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How to diagnose diabetic nephrosis?

2017-07-21 16:41

How to diagnose diabetic nephrosis? In recent years, diabetic nephropathy patients are becoming more and more; early treatment for diabetic nephropathy is very important; the most important phenomenon of early diabetic nephropathy is proteinuria, then how to distinguish that proteinuria is caused by kidney disease or by other illness is becoming very important. Here's a detailed introduction.

The most important phenomenon of early diabetic nephropathy is that the output of urinary albumin is slightly higher than that of normal people, called microalbuminuria; urinary albumin excretion is 0.02-0.2 g/ min or 30-300mg/24h or urinary albumin / creatinine (ACR 30-300mg/g). Once clinical proteinuria (proteinuria, >0, 5g/24h) occurs, the glomerular function is progressive decreasing and is irreversible. Diabetic kidney disease did not show any symptoms in early stage. The diagnosis may be confirmed in three ways. One way is to check body physical examination or taking checking due to own commercial insurance, and  go to the relevant physical examination institution finding albuminuria in urine check. Second way, it can be discovered by urine routine check conducted by endocrine doctor. The third route is that the patient get disease symptoms and then goes to the doctor, when is usually late, goes into the four or later stage of diabetic nephropathy. Diabetes prevention should be given priority to, take regular urine examination, early detection.

How to diagnose diabetic nephrosis? How to know that proteinuria is caused by kidney disease or by other diseases; the determination is sometimes difficult. There are some clinical practice guidelines for doctors, who generally follow this guide to judge the patient. There are two criterions that can diagnose diabetic nephropathy, the first is microalbuminuria, accompanied by fundus lesions. Microalbuminuria is relatively small amount of protein in urine, the total is not more than 0, 3 grams daily, or count it every minute, not more than 200 micrograms per minute and these can be called microalbuminuria. If the microalbuminuria patients have fundus lesions at the same time, the patients can be clinically diagnosed with diabetic nephropathy, which is criterion one. Second, the clinical daily urine protein is more than 0, 3 grams in diabetes patients, this case can basically be determined with diabetic nephropathy. Sometimes we look at the urine routine test result and say that there are a “+” or two “+” sign of urine protein. This is only qualitative and not very reliable. It must be done for 24 hours. More than 0, 3 grams of urine protein daily is called clinical dominant proteinuria, and diabetic patients with dominant proteinuria can generally be defined as diabetic nephropathy.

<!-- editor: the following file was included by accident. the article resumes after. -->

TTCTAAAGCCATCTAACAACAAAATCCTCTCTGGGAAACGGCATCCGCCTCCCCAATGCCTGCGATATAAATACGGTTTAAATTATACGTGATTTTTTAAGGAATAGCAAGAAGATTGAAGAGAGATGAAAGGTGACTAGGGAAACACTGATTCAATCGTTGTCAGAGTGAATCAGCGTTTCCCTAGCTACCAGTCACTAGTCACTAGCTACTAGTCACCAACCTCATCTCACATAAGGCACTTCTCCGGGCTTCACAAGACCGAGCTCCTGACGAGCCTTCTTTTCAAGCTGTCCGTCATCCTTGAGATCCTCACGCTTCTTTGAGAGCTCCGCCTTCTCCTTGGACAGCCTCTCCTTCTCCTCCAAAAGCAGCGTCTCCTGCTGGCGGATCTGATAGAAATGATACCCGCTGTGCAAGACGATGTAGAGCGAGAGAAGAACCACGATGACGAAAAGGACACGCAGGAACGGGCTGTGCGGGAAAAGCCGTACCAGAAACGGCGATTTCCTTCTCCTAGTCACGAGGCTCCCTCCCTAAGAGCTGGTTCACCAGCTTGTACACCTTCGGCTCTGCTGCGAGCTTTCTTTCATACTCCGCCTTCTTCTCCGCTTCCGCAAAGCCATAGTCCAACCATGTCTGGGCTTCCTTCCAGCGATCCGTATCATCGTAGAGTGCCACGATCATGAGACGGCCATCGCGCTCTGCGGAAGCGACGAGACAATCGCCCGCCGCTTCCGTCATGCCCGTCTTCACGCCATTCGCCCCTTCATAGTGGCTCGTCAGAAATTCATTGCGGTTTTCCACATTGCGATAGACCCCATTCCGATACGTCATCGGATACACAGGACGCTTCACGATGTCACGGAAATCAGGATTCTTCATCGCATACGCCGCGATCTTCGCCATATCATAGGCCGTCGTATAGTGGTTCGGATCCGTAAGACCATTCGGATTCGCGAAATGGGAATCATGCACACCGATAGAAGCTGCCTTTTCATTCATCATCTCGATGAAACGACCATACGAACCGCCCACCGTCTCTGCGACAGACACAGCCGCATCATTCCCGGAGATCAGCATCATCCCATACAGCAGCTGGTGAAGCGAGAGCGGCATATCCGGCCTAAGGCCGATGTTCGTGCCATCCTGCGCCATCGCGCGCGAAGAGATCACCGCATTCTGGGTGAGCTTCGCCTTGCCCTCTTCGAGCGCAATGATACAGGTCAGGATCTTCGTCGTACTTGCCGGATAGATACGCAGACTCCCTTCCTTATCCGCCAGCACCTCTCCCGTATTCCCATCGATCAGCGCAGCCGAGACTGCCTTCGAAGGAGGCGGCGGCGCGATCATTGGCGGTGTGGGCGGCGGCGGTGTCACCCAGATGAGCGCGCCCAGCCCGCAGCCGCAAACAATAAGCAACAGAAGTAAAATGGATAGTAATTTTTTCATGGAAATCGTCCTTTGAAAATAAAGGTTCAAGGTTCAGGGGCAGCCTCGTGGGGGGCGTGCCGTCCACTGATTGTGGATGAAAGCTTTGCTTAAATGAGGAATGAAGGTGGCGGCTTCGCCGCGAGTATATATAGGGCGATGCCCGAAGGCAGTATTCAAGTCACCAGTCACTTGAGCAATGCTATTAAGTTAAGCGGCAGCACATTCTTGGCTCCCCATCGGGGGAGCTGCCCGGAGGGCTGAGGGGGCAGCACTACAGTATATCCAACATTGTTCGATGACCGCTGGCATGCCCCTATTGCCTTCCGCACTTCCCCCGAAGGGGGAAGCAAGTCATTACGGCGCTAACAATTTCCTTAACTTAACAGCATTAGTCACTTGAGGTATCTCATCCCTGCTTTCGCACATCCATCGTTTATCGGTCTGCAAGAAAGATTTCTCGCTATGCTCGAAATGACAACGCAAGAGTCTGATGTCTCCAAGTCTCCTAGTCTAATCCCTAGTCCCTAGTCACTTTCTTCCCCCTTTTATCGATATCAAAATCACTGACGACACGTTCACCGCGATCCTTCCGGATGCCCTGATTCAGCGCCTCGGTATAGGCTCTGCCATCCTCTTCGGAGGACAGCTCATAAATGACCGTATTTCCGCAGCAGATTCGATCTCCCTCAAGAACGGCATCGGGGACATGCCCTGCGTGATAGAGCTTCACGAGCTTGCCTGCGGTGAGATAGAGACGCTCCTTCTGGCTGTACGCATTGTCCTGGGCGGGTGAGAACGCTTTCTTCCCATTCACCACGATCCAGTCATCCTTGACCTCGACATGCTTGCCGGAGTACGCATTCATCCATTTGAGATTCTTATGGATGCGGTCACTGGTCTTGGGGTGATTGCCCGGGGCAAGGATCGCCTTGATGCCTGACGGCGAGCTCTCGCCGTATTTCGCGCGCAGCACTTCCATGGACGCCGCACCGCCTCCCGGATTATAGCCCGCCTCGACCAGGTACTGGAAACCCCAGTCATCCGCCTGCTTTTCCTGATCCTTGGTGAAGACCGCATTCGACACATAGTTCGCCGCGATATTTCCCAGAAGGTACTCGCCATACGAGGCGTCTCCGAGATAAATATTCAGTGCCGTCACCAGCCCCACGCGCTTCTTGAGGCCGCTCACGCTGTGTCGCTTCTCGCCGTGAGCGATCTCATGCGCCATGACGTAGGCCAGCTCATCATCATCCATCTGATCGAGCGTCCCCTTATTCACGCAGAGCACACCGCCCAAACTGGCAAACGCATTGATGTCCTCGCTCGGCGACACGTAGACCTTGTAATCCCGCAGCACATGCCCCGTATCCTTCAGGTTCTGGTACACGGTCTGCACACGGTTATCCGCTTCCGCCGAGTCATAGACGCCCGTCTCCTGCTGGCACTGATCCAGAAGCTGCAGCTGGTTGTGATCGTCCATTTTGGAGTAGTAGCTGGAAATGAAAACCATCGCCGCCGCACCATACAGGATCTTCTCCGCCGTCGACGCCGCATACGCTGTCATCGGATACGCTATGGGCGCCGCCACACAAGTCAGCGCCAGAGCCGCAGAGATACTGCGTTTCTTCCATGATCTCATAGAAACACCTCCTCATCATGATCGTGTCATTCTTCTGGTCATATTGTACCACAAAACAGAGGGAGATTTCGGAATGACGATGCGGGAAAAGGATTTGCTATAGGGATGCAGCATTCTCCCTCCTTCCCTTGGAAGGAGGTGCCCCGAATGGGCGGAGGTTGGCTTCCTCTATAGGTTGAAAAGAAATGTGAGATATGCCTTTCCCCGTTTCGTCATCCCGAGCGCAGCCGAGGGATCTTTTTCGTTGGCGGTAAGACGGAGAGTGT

The two cases following do not belong to diabetic nephropathy. First, if there is proteinuria, whether it is a small amount, or a large number or clinical dominant, while hematuria appears, it is generally not diabetic nephropathy. There is a “+” sign in hematuria, and it's not accurate, either. If the first urine test strip has a plus sign, there may not be a “+” sign if it is checked again the second day. Patients with hematuria “+” sign can do urine sediment microscopy in order to determine whether they have hematuria. In addition, if the patient's kidney function is not good, but they still do not show proteinuria; such patients although having diabetic can not be diagnosed with diabetic nephropathy. However, when the doctor facing the patient, the patient's condition can not accord with this criterion, or with that criterion. The clinical situation is very complex, and it needs to combine various information to make a comprehensive judgment.

How to diagnose diabetic nephrosis


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